No professed local optionist in Maryland is actually in favor of local option. If you want to test any of them, propose to him that the question of Sunday selling be submitted to the voters in each election district. He will be against it. Or propose to him that the people in the areas now dry by legislative fiat be given a chance to decide the thing for themselves. He will be against it again. No honest enthusiasm for self-government is in him. He has none of that respect for common fairness and square dealing which you will find in most of the men he denounces as scoundrels. He doesn’t want to make his fellow-men secure in their rights: his one aim is to take away their rights—and not only the right to drink, but more especially the right to decide about drink, one way or the other, for themselves.

What has the local option fight accomplished in Maryland, after all these years of bitter accusation and abuse? On the one hand, it has made fine pickings for the politicians, it has thrown the saloookeepers into their hands, it has created and prospered that “liquor ring” of which the local optionists bellow so tragically. And on the other hand, it has stirred up hatreds that will continue to make trouble for a generation to come. It has loosed the worst passions of humanity. It has destroyed that reasonable tolerance and good will which should prevail between man and man, even when they disagree. It has put a premium upon the most hysterical excesses of professioinal moralists, those insatiable foes to peace, to sound progress and to Christian charity.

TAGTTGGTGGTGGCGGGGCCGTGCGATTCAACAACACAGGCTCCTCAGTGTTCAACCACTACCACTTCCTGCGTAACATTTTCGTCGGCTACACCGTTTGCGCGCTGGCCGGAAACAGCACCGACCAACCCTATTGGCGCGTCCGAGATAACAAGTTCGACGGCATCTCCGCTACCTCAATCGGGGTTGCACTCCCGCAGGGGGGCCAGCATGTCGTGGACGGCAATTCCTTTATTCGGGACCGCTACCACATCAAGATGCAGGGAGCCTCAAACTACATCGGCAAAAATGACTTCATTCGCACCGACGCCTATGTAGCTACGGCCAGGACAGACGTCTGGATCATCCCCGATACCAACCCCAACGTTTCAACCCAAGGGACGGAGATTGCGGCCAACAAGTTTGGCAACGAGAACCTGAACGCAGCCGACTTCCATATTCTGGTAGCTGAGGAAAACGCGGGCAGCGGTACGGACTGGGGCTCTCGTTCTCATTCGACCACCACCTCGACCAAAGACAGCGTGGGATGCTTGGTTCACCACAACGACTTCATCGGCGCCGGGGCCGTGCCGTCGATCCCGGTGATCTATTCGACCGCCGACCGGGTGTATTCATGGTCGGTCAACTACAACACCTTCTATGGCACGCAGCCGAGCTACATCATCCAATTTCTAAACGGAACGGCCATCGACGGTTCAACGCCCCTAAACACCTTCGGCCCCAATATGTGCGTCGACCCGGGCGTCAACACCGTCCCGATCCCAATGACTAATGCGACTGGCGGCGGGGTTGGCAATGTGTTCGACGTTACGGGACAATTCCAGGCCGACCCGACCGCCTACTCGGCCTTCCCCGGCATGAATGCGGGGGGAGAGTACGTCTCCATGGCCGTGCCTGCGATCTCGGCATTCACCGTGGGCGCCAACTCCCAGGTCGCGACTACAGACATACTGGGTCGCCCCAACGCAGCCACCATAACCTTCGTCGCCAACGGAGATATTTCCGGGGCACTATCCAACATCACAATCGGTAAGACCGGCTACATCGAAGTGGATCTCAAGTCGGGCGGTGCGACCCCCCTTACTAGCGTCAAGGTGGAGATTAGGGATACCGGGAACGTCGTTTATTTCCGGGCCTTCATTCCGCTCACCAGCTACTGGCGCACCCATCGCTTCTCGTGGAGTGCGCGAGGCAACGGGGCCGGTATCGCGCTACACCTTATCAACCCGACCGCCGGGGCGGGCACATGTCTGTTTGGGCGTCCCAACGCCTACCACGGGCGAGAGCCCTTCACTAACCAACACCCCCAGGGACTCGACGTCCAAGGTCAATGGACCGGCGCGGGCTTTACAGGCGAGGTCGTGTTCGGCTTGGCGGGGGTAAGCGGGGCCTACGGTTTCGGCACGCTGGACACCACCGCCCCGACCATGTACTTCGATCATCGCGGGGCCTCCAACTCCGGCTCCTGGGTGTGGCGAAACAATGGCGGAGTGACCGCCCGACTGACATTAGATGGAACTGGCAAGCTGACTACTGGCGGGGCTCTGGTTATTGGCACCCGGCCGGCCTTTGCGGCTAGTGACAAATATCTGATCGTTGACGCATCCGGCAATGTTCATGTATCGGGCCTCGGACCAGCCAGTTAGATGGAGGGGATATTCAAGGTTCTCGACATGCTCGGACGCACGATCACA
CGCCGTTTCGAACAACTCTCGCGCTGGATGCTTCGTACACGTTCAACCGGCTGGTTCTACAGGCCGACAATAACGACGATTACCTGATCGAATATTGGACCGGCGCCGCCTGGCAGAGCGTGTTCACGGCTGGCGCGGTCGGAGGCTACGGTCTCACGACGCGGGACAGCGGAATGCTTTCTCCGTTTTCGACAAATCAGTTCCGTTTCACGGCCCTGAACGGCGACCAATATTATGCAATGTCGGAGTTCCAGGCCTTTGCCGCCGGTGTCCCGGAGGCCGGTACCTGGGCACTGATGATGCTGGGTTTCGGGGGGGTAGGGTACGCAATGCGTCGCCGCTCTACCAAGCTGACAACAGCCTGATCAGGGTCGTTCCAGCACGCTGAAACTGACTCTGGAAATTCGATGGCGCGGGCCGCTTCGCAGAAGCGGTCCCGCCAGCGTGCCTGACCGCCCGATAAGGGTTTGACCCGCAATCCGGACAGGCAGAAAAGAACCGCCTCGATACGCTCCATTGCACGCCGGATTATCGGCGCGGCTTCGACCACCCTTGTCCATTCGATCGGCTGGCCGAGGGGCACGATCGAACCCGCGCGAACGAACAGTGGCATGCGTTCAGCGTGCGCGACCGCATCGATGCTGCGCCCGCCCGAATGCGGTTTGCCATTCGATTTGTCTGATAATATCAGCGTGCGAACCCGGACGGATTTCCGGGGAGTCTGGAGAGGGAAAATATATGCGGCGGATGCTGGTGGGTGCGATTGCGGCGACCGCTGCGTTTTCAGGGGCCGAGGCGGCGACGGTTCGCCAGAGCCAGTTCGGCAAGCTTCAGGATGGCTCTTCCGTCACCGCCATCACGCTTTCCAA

Does any sane man believe that the passage of the local option bill would improve matters? Certainly not. On the contrary. It must be plain that the resultant local fights would only serve to make matters worse. In probably a half of the election districts there would be a new election every two years. These incessant elections would make fortunes for the ward bosses. The sale and delivery of votes would become an organized industry. A regular tax would be laid upon the saloons, and that tax would be as heavy as the traffic would bear. And by the same token, a staggering tax would be laid upon the foes of the saloon—a tax collected in the name of God by professional rabble-rousers and tear-squeezers, devoted frankly and enthusiastically to stirring up hatreds between neighbor and neighbor.